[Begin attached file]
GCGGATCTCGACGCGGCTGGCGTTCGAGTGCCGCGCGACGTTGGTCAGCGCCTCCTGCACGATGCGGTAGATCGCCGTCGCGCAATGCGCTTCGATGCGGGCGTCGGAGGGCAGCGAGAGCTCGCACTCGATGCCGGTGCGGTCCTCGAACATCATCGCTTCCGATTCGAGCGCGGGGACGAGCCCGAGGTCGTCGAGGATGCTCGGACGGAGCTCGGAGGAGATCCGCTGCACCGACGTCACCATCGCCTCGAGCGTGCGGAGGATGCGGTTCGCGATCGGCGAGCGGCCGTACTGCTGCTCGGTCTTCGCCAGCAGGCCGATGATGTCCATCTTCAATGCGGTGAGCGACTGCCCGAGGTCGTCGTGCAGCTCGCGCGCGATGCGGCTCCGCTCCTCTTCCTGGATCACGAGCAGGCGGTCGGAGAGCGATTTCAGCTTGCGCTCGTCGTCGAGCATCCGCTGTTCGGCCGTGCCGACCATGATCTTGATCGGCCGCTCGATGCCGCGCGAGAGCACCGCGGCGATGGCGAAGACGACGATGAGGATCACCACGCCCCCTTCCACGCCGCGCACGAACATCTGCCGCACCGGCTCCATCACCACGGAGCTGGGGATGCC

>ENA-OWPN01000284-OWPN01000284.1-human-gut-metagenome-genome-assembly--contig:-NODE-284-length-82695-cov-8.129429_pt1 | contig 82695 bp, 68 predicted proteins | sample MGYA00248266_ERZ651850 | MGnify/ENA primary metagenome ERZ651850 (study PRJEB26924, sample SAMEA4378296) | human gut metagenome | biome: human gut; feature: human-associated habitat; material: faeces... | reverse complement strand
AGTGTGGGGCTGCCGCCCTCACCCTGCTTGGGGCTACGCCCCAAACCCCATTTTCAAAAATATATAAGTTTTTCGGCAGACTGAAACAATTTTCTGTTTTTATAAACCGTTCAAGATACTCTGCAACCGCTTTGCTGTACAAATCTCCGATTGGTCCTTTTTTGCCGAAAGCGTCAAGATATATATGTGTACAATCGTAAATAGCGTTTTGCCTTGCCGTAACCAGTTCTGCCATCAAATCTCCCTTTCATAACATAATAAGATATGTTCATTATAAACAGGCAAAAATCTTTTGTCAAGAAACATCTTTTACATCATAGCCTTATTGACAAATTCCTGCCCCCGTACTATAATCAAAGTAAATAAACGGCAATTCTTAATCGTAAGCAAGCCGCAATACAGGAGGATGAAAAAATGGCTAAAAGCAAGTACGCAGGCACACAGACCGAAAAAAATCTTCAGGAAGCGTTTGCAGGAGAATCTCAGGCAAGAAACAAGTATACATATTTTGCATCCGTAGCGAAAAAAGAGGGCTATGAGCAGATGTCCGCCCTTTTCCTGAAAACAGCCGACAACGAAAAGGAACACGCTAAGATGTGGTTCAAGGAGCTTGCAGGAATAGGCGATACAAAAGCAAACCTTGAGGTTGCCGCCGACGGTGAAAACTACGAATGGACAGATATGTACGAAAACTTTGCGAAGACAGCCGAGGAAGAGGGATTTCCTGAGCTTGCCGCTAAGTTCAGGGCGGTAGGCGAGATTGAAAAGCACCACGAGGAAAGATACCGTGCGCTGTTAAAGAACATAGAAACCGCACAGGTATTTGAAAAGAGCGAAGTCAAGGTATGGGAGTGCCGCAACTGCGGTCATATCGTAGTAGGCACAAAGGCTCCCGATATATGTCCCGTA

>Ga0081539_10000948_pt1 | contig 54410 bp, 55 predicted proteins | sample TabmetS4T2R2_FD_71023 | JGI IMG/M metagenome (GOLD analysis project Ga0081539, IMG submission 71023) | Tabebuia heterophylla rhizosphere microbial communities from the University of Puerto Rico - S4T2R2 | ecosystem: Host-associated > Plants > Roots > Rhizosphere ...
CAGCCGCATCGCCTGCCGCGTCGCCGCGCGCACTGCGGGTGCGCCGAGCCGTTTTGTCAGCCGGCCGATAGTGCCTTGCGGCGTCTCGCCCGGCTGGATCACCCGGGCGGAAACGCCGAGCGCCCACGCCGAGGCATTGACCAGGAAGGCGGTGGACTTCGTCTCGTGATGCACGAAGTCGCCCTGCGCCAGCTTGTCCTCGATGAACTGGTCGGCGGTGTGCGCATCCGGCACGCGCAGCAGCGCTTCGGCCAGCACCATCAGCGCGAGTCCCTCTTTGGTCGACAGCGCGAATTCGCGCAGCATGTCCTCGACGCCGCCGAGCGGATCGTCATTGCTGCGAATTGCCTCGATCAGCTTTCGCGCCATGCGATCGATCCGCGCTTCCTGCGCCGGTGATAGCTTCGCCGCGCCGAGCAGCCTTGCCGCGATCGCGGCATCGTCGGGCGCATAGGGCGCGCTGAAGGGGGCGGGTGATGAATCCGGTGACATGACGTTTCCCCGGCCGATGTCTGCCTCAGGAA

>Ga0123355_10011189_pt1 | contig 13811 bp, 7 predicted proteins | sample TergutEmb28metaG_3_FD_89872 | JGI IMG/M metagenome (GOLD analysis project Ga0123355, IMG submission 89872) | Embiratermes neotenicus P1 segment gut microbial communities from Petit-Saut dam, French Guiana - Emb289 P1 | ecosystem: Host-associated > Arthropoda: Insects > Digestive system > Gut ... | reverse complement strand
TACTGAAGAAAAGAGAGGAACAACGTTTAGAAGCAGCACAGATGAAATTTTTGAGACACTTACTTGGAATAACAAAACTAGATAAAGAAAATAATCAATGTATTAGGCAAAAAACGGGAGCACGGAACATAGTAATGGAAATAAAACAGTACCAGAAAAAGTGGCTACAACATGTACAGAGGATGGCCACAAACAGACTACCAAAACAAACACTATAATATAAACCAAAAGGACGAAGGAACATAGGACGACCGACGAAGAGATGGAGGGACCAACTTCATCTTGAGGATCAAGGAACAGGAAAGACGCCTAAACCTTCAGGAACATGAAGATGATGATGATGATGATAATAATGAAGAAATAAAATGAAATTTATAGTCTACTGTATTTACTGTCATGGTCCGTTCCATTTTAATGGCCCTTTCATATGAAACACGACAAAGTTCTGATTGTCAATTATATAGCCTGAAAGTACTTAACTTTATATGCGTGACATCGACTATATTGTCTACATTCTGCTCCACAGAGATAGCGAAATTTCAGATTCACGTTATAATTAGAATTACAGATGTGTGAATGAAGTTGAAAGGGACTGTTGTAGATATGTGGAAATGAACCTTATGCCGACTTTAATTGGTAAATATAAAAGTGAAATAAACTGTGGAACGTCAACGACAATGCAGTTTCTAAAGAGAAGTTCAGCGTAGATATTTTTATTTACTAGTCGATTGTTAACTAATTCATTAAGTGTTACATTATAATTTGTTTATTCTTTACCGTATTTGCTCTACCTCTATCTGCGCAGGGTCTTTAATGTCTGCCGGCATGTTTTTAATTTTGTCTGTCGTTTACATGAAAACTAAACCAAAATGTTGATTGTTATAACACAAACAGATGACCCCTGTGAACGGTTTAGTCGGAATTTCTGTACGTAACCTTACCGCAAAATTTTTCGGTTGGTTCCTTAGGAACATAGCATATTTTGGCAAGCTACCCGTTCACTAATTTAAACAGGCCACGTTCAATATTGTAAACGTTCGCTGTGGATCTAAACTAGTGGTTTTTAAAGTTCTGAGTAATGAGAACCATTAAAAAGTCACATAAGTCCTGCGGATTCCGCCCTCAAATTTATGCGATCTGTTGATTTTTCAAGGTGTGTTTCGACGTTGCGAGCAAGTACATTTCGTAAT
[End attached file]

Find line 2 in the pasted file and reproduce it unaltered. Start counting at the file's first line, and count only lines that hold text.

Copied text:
>ENA-OWPN01000284-OWPN01000284.1-human-gut-metagenome-genome-assembly--contig:-NODE-284-length-82695-cov-8.129429_pt1 | contig 82695 bp, 68 predicted proteins | sample MGYA00248266_ERZ651850 | MGnify/ENA primary metagenome ERZ651850 (study PRJEB26924, sample SAMEA4378296) | human gut metagenome | biome: human gut; feature: human-associated habitat; material: faeces... | reverse complement strand